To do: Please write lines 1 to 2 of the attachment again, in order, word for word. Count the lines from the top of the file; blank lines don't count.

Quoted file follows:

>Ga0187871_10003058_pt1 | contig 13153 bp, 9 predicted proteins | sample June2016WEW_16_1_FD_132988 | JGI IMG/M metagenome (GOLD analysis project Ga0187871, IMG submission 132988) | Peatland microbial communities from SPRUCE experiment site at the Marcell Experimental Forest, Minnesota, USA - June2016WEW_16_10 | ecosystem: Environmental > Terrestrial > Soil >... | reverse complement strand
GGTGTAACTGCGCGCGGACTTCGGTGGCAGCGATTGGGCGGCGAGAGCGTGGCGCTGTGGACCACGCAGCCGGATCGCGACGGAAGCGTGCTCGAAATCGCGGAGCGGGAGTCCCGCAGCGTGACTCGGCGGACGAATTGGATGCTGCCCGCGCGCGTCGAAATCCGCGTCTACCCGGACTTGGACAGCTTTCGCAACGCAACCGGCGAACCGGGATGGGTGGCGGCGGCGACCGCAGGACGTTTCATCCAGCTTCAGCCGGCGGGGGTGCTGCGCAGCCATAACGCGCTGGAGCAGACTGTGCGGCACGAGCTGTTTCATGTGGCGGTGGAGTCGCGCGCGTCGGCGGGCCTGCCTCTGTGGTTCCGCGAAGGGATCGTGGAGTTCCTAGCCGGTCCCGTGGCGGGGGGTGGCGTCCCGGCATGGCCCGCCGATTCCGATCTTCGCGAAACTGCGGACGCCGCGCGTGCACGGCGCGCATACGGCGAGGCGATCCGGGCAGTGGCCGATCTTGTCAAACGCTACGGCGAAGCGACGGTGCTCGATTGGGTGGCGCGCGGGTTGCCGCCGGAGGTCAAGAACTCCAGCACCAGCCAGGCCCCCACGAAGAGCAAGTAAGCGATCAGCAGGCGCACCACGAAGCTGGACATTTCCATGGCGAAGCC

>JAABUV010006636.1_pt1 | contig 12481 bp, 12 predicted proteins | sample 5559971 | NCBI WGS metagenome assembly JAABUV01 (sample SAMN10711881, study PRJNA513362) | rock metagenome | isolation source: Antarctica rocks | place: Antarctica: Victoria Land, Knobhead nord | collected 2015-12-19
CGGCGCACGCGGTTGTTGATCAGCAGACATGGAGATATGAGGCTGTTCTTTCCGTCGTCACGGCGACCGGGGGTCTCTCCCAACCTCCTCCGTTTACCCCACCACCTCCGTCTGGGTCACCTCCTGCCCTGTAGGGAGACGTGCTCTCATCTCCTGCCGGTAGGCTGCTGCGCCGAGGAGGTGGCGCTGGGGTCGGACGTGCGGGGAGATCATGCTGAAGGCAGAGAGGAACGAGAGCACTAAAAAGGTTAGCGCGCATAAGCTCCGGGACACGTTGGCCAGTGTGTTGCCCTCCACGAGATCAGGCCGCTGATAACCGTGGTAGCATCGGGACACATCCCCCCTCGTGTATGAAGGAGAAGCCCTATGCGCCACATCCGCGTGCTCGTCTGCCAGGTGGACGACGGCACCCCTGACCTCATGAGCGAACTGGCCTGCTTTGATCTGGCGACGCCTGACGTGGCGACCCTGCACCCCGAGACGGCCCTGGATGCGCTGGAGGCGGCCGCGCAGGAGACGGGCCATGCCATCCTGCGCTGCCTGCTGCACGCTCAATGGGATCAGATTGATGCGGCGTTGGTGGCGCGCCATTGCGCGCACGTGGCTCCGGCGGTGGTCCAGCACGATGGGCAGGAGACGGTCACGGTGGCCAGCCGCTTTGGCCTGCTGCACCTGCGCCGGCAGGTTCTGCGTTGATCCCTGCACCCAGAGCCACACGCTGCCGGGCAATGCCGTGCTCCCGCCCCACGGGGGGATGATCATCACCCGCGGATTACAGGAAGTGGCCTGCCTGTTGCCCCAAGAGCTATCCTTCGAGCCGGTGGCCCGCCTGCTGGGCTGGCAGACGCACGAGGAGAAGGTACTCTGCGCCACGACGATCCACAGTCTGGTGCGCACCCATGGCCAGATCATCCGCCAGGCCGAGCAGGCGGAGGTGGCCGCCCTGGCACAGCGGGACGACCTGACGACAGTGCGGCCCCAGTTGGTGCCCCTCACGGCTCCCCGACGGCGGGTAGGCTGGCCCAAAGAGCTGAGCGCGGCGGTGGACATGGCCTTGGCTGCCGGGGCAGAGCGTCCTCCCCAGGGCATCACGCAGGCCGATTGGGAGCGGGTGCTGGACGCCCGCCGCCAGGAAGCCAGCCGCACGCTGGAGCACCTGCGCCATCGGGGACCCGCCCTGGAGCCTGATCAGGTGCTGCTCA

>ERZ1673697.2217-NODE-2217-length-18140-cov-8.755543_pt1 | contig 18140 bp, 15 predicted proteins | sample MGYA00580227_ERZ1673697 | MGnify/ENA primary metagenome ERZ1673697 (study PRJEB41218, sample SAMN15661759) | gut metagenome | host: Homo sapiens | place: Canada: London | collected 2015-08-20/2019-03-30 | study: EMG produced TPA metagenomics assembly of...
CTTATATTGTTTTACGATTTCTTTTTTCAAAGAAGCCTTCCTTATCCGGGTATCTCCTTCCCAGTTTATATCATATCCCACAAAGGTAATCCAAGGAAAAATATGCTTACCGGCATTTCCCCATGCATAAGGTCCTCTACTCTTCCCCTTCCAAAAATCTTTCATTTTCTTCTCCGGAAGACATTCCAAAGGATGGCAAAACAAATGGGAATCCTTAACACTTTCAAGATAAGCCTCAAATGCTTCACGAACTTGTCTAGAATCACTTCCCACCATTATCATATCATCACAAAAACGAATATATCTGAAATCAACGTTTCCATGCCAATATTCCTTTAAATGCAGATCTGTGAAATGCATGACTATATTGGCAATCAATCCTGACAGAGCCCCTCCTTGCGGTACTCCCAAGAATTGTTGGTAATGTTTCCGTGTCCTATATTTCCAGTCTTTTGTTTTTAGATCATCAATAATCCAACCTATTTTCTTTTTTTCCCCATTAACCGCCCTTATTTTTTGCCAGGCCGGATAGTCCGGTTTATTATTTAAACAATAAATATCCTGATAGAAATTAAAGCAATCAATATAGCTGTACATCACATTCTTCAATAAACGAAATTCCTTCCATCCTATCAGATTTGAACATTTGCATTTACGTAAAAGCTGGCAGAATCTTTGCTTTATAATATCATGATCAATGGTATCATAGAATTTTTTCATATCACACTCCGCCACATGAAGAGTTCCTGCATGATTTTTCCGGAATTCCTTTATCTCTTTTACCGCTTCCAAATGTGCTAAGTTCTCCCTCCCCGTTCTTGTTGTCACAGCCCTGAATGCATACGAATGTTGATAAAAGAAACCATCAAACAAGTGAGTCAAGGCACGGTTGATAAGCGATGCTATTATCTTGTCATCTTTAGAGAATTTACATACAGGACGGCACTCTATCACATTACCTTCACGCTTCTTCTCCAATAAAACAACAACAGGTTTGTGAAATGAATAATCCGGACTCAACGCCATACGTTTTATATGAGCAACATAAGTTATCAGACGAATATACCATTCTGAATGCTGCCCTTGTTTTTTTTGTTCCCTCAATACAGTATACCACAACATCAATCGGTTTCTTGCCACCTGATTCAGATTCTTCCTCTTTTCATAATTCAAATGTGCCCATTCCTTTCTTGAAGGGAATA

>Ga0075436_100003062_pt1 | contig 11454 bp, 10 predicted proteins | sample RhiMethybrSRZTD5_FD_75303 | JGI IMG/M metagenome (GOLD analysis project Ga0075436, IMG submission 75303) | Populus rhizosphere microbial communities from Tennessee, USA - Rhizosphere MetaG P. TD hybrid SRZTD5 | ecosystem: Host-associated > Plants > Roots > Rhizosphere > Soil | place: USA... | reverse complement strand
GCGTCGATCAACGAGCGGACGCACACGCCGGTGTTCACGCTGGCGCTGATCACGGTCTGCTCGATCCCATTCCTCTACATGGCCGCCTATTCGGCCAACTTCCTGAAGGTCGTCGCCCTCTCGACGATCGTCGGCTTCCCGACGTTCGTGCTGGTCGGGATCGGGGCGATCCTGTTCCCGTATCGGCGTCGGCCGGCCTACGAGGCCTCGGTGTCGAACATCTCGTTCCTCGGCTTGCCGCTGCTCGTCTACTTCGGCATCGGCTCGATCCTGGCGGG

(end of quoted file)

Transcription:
>Ga0187871_10003058_pt1 | contig 13153 bp, 9 predicted proteins | sample June2016WEW_16_1_FD_132988 | JGI IMG/M metagenome (GOLD analysis project Ga0187871, IMG submission 132988) | Peatland microbial communities from SPRUCE experiment site at the Marcell Experimental Forest, Minnesota, USA - June2016WEW_16_10 | ecosystem: Environmental > Terrestrial > Soil >... | reverse complement strand
GGTGTAACTGCGCGCGGACTTCGGTGGCAGCGATTGGGCGGCGAGAGCGTGGCGCTGTGGACCACGCAGCCGGATCGCGACGGAAGCGTGCTCGAAATCGCGGAGCGGGAGTCCCGCAGCGTGACTCGGCGGACGAATTGGATGCTGCCCGCGCGCGTCGAAATCCGCGTCTACCCGGACTTGGACAGCTTTCGCAACGCAACCGGCGAACCGGGATGGGTGGCGGCGGCGACCGCAGGACGTTTCATCCAGCTTCAGCCGGCGGGGGTGCTGCGCAGCCATAACGCGCTGGAGCAGACTGTGCGGCACGAGCTGTTTCATGTGGCGGTGGAGTCGCGCGCGTCGGCGGGCCTGCCTCTGTGGTTCCGCGAAGGGATCGTGGAGTTCCTAGCCGGTCCCGTGGCGGGGGGTGGCGTCCCGGCATGGCCCGCCGATTCCGATCTTCGCGAAACTGCGGACGCCGCGCGTGCACGGCGCGCATACGGCGAGGCGATCCGGGCAGTGGCCGATCTTGTCAAACGCTACGGCGAAGCGACGGTGCTCGATTGGGTGGCGCGCGGGTTGCCGCCGGAGGTCAAGAACTCCAGCACCAGCCAGGCCCCCACGAAGAGCAAGTAAGCGATCAGCAGGCGCACCACGAAGCTGGACATTTCCATGGCGAAGCC